Brimming with European influences and nods to famous Philadelphia homes, a Clinton Street Residence represents that best of both design worlds.
Great room, indeed: All of the home’s fireplaces were restored to wood-burning operation.
Discovering the 900 and 1000 blocks of Clinton Street in the Washington Square West neighborhood is a rite of passage for every newcomer to Center City. Sure, these tree-lined blocks echo the grandeur of those further uptown (tucked between Pine and Spruce Streets, Clinton is essentially Delancey Street), but there’s a certain something extra, too. Perhaps it’s the presence of one lush front garden after another. Maybe it’s the discreet charm of the herringbone-patterned brick sidewalks.
When they first encountered Clinton Street 30 years ago, Linda and David Rogers were immediately struck by its special situation—in the city but not quite of it. Although they were looking for a change of scenery from the Rosemont home in which they had brought up their college-bound children, Linda wasn’t especially convinced that city living was for her. “Clinton Street was immediately appealing because it was so quiet and tucked away,” she says.
It wouldn’t be long before the Rogerses would find themselves taking up the challenge of bringing the fourstory, 5,000-square-foot home back to its historic best. The sprawling Federal-style corner property definitely had curb appeal, thanks to its long side garden and attached trinity, but the home’s interior “wasn’t aesthetically inspiring,” says Linda. “We had lived in Paris and the Netherlands for many years, and the style of the great houses of Europe really impacted us.”
The home’s main kitchen and pantry feature light wood cabinets and brick detailing.
The first job they tackled, recalls David, was to completely rebuild the fireplaces and return them to wood-burning operation. Then they set about restoring or replicating details throughout the six-bedroom home. Out went intrusions like the dropped ceilings and ductwork, back came the moldings and ceiling medallion, which Linda painted herself.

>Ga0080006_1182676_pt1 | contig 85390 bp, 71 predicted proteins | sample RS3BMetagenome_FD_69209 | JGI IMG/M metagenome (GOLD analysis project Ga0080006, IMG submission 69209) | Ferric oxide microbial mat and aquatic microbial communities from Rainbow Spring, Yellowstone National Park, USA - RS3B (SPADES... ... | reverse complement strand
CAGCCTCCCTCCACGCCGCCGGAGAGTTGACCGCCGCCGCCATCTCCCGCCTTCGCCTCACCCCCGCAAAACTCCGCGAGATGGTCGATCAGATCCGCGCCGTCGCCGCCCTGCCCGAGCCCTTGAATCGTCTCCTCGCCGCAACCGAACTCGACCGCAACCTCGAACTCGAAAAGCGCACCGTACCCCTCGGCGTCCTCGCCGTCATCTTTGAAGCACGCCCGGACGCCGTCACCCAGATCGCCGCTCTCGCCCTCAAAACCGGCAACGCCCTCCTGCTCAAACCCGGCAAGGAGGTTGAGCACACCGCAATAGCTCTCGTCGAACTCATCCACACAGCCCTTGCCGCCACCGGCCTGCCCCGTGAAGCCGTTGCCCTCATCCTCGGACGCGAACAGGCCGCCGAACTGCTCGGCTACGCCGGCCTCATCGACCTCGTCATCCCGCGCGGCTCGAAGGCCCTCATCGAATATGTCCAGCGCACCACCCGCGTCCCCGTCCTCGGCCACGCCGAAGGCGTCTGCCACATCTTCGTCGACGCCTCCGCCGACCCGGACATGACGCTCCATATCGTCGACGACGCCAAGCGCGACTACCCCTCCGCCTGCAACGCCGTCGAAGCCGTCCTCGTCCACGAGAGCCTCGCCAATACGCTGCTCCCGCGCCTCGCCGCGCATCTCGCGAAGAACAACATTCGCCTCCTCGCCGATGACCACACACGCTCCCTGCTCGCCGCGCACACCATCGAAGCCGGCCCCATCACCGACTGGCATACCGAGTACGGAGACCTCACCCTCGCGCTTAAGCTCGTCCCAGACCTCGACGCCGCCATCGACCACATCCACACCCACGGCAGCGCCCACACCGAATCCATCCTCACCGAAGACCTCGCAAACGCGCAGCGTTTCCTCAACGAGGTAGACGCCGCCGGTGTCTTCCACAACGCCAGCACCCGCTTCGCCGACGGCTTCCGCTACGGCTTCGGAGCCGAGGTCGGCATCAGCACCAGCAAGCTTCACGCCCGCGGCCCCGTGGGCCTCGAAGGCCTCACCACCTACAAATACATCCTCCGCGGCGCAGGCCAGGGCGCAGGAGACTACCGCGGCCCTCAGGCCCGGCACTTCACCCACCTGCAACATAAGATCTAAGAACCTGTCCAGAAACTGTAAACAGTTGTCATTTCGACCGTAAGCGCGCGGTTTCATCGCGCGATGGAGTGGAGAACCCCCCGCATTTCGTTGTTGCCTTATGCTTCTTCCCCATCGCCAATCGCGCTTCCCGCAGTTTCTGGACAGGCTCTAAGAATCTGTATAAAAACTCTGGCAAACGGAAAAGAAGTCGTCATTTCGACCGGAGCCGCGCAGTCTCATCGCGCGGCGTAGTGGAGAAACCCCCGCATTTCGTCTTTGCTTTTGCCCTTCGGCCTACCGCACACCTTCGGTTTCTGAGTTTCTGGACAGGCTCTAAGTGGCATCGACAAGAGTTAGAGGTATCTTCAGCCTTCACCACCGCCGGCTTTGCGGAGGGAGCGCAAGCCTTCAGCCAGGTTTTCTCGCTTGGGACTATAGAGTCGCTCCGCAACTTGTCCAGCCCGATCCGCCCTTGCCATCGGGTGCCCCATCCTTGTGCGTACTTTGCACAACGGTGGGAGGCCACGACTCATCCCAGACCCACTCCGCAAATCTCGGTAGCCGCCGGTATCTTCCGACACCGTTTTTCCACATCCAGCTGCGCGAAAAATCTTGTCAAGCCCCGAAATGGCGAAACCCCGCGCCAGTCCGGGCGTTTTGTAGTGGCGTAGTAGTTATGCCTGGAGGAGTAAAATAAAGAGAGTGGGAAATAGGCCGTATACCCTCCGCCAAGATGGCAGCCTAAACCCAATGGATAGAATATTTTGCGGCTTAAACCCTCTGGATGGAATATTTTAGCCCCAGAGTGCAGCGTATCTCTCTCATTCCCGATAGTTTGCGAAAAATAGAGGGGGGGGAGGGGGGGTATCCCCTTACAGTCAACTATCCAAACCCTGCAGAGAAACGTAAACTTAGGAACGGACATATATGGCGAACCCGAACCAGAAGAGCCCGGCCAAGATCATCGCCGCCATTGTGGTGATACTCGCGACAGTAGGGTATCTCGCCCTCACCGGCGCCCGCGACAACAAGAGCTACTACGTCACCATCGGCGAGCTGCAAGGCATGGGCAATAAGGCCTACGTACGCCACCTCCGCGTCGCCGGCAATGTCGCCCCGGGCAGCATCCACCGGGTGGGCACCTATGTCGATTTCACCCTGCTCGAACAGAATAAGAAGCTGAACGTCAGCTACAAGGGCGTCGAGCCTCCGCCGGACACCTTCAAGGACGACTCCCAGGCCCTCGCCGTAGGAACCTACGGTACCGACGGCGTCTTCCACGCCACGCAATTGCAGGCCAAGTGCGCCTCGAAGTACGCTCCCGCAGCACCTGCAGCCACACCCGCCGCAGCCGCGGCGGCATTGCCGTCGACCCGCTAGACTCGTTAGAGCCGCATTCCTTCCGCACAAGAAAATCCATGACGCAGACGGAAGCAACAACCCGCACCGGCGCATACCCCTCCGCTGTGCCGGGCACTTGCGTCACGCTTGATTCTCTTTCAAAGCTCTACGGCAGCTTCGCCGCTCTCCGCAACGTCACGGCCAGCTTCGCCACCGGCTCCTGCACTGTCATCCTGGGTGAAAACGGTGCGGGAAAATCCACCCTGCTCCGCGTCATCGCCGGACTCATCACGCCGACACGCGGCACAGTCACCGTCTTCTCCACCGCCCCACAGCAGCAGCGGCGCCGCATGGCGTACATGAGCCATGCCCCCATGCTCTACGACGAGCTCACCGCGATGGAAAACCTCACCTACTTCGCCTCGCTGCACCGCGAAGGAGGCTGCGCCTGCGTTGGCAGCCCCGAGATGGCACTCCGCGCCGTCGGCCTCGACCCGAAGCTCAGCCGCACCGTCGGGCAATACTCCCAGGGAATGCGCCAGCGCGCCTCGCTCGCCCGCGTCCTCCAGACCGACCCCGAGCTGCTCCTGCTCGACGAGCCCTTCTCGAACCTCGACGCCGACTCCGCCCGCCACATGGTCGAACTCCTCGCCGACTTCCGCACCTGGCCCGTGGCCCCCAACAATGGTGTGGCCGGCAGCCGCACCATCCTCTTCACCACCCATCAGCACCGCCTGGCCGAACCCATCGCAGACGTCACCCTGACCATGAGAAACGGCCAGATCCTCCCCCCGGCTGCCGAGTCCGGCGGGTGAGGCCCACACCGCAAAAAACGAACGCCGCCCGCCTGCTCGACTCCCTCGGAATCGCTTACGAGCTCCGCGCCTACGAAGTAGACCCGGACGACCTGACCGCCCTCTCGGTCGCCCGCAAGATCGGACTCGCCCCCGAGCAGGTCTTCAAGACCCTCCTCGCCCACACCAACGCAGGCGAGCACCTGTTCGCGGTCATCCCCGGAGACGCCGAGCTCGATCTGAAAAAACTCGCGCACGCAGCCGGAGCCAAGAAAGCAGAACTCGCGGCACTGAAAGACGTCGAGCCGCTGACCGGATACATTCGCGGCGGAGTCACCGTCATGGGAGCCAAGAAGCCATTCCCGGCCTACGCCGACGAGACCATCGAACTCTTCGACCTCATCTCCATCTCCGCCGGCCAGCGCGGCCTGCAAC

What contributed most to making this house a home, though, was the couple’s impeccable taste and the antiques they had acquired through the years. From the English card tables that flank a gracious opening between the dining room and living room to the collection of brightly hued 18th-century Meissen figurines that dance atop a fireplace, everything is carefully placed and chosen to reflect and enhance the period in which the house was built.
Many of those accents will remain once the couple relocates to Virginia. These include custom draperies with period-appropriate tiebacks, several glittering chandeliers, and reams and reams of floral wallpaper (which, in one garden-like bedroom, extends to cover the ceiling).
Also of note are several nods to Philadelphia’s historic homes: a dumbwaiter fashioned after one at Fairmount Park’s Strawberry Mansion, a fireplace that’s similar to those in Society’s Hill’s Cadwalader House, and sunburst carvings that introduce a bit of the Biddles’ Delaware River mansion, Andalusia, to Clinton Street.
Those carvings light up the bookcases in the second-floor library, which with its moss green leather Chesterfield sofa and charming striped armchairs is Linda’s favorite room and the one she’ll miss most about the house. David has his own, more masculine retreat— painted in a bold red and highlighted by a burled walnut roll-top desk—but for him it’s the locale that stands out. “We always walked everywhere,” he says, “yet we could retreat from the city whenever we wanted to.” For more information, contact Lisa Silveri, Agency Real Estate Partners, 1518 Walnut St., 215-990-3159; luxury homesinpa.com.
Photography by: PHOTOGRAPHY BY JOHN ARMICH